You are here:

Multimedia Use in Higher Education in the UAE: A Cognitive Load Theory Perspective
ARTICLE

, , Zayed University, United Arab Emirates

Journal of Educational Multimedia and Hypermedia Volume 21, Number 2, ISSN 1055-8896 Publisher: Association for the Advancement of Computing in Education (AACE), Waynesville, NC USA

Abstract

The study investigates the use of different multimedia instructional design formats on learning. Undergraduate students from the College of Education at a public university in the United Arab Emirates were randomly assigned to groups corresponding to six instructional design formats, namely; Listen Only, Read Only, Read+ Listen, Listen + Graphics, Read + Graphics, or Listen + Read + Graphics. A pretest was administered to test student prior knowledge of a lesson on lightning. During acquisition, students received instructions specific to the instructional format they were assigned to. For example, students in the Read Only group received written materials only while those in the Listen Only group received auditory materials only. Students were then given a test task related to the materials that were presented during acquisition. Based on cognitive load theory, it was hypothesized that different instructional design formats will result in different performances. In other words, at least some students would not benefit from multimedia learning materials because of extraneous cognitive load that was caused by the instructional format in which the material was presented. The results of an analysis of variance yielded statistically significant differences in performance between the six groups with the read only group scoring highest.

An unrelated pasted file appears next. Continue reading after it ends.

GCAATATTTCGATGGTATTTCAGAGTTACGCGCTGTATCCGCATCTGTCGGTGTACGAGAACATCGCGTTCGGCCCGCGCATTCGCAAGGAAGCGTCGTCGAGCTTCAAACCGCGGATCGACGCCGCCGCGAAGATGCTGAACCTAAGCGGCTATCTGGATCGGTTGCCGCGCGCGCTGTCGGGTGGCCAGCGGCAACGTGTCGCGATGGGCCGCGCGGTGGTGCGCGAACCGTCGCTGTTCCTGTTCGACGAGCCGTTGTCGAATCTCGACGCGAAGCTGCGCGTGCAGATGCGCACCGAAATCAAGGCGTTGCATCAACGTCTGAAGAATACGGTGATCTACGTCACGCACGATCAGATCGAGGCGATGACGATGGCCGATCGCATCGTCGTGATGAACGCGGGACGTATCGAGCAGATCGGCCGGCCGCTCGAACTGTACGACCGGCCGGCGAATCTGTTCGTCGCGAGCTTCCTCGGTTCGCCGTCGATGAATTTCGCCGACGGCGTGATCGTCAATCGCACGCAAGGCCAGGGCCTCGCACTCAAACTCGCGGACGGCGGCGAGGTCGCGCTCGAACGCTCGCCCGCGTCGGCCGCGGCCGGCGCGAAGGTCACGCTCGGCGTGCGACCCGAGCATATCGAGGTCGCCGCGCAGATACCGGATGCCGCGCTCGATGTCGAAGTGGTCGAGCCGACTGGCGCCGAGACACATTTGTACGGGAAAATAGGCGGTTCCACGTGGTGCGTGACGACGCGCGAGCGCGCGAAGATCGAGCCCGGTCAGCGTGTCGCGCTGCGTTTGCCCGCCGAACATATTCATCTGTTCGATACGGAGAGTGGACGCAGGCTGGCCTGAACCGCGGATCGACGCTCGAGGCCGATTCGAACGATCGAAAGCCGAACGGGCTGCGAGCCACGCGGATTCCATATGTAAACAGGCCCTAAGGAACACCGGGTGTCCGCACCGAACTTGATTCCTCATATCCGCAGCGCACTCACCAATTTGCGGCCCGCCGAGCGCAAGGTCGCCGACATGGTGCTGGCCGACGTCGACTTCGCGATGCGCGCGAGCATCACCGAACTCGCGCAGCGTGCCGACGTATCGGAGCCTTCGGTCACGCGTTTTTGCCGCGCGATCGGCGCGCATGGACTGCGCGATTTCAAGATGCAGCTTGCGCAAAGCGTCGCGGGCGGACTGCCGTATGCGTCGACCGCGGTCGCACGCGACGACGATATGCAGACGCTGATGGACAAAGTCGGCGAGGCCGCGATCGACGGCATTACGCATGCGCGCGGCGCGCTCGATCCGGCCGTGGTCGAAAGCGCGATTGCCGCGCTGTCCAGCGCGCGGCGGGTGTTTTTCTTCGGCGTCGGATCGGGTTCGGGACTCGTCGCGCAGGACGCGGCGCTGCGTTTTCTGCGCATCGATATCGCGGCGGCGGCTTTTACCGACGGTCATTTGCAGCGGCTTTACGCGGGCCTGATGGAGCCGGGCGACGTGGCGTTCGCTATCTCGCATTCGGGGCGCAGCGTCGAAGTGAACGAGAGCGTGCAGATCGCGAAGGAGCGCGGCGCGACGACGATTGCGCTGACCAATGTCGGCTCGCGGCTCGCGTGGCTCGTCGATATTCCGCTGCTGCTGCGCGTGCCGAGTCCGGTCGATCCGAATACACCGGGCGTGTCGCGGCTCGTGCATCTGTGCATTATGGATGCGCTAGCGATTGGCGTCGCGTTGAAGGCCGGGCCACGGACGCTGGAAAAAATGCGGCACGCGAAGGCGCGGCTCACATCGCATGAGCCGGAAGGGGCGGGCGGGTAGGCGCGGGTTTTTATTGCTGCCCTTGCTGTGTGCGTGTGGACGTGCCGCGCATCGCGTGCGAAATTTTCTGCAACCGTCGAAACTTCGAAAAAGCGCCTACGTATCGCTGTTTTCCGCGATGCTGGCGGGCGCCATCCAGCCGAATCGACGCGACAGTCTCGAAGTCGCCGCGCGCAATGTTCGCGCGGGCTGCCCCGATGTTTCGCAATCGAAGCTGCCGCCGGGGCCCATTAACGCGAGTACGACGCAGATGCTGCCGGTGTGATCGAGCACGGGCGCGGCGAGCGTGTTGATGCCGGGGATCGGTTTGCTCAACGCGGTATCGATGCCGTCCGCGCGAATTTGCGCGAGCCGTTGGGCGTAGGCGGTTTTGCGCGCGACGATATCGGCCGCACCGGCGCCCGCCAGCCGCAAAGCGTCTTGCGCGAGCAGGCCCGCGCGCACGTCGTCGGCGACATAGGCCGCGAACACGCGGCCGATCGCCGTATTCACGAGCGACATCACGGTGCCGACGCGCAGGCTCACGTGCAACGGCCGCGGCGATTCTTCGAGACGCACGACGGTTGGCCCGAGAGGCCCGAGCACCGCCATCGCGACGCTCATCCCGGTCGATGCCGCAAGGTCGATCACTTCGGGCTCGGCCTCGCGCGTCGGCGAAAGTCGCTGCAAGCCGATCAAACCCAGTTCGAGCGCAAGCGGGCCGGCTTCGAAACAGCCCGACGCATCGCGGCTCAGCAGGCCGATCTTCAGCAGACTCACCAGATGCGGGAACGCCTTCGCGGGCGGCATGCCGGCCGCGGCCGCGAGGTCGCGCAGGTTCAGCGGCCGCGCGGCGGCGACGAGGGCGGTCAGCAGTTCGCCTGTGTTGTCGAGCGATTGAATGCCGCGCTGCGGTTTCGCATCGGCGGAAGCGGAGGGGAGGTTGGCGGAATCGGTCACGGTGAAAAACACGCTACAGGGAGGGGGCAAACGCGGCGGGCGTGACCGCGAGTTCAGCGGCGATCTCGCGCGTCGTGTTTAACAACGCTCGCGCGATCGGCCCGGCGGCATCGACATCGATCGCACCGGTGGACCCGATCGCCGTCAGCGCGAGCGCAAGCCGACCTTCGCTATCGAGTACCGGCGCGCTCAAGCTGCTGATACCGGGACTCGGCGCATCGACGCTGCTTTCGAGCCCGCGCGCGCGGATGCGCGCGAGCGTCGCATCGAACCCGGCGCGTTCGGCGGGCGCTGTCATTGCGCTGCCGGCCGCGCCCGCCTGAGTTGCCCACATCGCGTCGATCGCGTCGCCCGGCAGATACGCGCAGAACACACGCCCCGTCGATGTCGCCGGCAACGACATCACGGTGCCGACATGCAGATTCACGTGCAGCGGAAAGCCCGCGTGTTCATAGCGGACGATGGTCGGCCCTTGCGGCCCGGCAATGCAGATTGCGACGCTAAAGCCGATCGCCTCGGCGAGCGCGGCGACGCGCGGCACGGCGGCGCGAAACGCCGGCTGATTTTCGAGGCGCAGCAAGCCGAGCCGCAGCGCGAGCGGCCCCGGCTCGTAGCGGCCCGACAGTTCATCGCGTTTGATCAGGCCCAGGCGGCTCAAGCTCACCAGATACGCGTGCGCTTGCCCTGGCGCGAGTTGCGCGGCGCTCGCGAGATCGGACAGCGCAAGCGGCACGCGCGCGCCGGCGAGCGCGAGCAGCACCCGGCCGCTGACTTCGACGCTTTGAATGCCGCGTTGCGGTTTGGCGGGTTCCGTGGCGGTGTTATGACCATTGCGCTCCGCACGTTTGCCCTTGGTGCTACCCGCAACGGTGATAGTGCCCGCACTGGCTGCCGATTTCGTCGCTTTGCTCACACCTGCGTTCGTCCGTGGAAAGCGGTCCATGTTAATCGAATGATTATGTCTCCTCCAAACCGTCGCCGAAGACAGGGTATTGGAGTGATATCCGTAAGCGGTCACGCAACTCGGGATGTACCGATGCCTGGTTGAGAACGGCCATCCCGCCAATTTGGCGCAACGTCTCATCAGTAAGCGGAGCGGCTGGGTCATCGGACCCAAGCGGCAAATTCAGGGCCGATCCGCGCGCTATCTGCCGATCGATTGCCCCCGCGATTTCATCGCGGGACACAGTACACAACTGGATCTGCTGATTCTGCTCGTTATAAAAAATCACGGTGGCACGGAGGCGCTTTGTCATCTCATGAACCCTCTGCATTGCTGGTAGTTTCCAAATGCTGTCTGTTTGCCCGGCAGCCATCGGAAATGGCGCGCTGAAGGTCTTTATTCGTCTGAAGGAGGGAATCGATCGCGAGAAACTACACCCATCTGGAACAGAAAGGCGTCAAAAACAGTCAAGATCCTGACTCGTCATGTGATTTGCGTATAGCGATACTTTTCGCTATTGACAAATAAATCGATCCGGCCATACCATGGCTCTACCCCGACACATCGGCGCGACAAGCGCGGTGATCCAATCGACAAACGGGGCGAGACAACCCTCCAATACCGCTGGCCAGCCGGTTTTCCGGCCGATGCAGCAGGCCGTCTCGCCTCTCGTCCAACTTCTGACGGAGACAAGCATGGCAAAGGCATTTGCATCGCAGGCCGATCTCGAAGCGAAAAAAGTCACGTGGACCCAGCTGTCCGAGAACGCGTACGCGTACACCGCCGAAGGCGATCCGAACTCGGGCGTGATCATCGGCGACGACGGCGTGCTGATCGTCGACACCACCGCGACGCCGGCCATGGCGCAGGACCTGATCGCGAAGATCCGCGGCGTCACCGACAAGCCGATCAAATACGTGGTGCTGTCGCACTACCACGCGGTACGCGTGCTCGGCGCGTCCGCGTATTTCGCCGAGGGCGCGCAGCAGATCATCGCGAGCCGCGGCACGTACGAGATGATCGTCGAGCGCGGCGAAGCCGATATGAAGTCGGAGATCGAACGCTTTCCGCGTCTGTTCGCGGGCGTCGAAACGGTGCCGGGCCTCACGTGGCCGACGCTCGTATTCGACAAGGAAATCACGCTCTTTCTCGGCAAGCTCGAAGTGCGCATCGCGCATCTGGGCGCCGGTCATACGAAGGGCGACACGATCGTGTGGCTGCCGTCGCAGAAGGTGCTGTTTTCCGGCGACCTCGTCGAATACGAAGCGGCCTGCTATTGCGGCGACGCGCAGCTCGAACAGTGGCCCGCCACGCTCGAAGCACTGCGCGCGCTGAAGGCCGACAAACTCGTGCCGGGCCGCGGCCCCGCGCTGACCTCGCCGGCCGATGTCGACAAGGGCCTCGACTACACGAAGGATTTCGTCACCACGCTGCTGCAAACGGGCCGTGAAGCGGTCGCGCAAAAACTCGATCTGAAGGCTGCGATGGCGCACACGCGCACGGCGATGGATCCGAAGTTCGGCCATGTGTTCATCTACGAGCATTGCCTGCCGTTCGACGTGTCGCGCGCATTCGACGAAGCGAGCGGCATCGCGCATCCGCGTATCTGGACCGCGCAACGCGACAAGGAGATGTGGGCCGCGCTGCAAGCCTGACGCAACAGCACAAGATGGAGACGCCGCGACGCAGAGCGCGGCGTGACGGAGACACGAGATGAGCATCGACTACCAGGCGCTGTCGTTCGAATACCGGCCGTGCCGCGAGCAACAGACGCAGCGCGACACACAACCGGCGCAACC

Citation

Moussa-Inaty, J. & Atallah, F. (2012). Multimedia Use in Higher Education in the UAE: A Cognitive Load Theory Perspective. Journal of Educational Multimedia and Hypermedia, 21(2), 127-142. Waynesville, NC USA: Association for the Advancement of Computing in Education (AACE). Retrieved September 19, 2019 from .

References

View References & Citations Map

These references have been extracted automatically and may have some errors. Signed in users can suggest corrections to these mistakes.

Suggest Corrections to References

Cited By

View References & Citations Map

These links are based on references which have been extracted automatically and may have some errors. If you see a mistake, please contact info@learntechlib.org.